Søren Peder Lauritz Sørensen (1868-1939)
Born in Havrebjerg, Denmark, Sørensen was a Danish chemist, famous for the introduction of the concept of pH, a scale for measuring acidity and basicity. From 1901 to 1938 he was head of the prestigious Carlsberg Laboratory, Copenhagen. While working at the Carlsberg Laboratory he studied the effect of ion concentration on proteins,and because the concentration of hydrogen ions was particularly important, he introduced the pH- scale as a simple way of expressing it in 1909.
The Danish scientist Sørensen defined the concept of pH as follows:
pH equals the inverse of the logarithm to the base 10 of the hydrogen ion concentration, as shown by the formula:
pH = -10log [H+] = paH1) (1)
Later Sørensen found this definition to be incorrect, since more concentrated solutions appeared to give deviations between calculated and measured values.
The definition therefore had to be modified to:
pH equals the inverse of the logarithm to the base 10 of the hydrogen ion activity2) as shown by the formula:
pH = -10log aH+ = pH3) (2)
The activity of the hydrogen ions is not always linear with the concentration, since this activity is not only affected
by the concentration of ions, but also by other factors, such as:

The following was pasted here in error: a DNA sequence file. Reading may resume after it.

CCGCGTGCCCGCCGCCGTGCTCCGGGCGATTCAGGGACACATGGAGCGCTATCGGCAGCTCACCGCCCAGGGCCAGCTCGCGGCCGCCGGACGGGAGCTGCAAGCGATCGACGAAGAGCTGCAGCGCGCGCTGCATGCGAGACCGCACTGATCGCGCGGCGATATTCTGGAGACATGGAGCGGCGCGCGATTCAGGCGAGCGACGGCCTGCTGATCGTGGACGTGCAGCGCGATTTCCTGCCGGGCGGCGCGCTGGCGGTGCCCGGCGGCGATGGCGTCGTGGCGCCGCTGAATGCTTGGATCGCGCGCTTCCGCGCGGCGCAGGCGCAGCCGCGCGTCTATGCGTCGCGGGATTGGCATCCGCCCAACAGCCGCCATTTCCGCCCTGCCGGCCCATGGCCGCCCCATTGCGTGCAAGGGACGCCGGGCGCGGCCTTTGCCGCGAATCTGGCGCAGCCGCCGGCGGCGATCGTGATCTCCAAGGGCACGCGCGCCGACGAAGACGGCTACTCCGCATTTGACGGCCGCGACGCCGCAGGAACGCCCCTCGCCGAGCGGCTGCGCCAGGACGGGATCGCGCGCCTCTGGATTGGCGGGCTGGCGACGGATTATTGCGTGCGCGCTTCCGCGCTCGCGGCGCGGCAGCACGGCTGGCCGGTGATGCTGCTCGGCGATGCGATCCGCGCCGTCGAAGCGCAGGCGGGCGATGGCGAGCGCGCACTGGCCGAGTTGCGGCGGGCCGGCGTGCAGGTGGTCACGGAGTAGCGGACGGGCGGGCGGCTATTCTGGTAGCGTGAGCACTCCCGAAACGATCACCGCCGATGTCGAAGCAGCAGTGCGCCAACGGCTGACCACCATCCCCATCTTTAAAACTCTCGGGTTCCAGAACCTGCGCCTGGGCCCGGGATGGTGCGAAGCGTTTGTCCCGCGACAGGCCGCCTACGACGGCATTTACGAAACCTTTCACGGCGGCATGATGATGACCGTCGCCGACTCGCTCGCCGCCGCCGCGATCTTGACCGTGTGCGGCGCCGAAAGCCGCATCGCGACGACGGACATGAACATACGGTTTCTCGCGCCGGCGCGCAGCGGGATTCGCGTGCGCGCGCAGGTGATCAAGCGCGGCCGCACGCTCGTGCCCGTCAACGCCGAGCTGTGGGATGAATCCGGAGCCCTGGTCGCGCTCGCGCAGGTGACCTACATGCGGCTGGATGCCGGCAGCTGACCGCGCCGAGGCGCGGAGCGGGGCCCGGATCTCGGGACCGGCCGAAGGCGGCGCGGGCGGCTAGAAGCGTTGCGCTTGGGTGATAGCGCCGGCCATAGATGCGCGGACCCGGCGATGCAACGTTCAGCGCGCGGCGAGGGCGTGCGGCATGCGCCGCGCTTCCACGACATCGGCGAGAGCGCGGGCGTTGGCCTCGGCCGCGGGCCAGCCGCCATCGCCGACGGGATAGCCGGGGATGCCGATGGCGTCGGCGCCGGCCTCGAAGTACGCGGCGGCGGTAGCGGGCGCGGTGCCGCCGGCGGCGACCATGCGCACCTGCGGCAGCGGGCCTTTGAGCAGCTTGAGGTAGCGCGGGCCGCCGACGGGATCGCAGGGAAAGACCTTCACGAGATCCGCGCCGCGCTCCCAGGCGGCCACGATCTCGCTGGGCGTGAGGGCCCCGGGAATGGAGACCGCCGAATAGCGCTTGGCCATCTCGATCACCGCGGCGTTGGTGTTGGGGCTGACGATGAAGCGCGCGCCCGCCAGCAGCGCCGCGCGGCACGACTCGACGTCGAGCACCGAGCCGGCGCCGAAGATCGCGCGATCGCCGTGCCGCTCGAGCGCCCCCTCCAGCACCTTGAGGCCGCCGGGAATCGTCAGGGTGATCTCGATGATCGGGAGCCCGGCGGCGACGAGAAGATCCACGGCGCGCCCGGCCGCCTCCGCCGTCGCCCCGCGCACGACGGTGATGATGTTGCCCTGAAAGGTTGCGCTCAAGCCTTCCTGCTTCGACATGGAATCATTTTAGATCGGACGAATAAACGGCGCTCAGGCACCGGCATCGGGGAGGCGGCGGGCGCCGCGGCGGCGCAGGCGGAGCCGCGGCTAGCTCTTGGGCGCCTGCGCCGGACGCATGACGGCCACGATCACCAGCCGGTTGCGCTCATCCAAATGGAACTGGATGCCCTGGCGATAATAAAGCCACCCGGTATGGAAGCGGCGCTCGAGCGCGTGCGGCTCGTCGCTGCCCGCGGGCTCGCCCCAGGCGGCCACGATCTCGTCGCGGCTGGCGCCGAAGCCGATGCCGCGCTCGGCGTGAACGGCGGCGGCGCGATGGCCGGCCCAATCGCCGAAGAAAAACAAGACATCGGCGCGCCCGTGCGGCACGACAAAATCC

To facilitate the accurate measurement of pH, and its presentation as a scale, a range of "standard liquids" or "buffer solutions" are used.
These liquids, whose constituents are accurately defined, have known stable values.
Although in the preceding text the relationship to hydrogen ions has been made, research has shown, that the activity of hydroxonium ions (H30+) is more relevant. In aqueous solutions free H+ ions do not occur, but are always in combination with water molecules.
H+ + H20 ↔ H30+
Consequently, a more correct definition for pH is:
pH = -10log aH30+ (3)
For clarity, the notation H+ will be used in the book as the hydroxonium ion.
Note 1. The notation -10log .... can also be written p ....
Note 2. See Appendix 2: Definitions.
Note 3. See Chapter 2.8: Buffer solutions.
|Fig. 2.2a. pH value of pure water against temperature.|
Your starting point for the pH scale is pure water which is said to be neutral. Water dissociates1) into:
H20 ↔ H+ + OH- (4)
Water has an equilibrium constant 2)3):
-log Kw = pKw = -log [H+] + -log [OH-]
= 14 log 10 (6)
Pure water divides to give equal numbers of H+ and OH- ions and consequently, the concentrations of ions are 10-7 so that: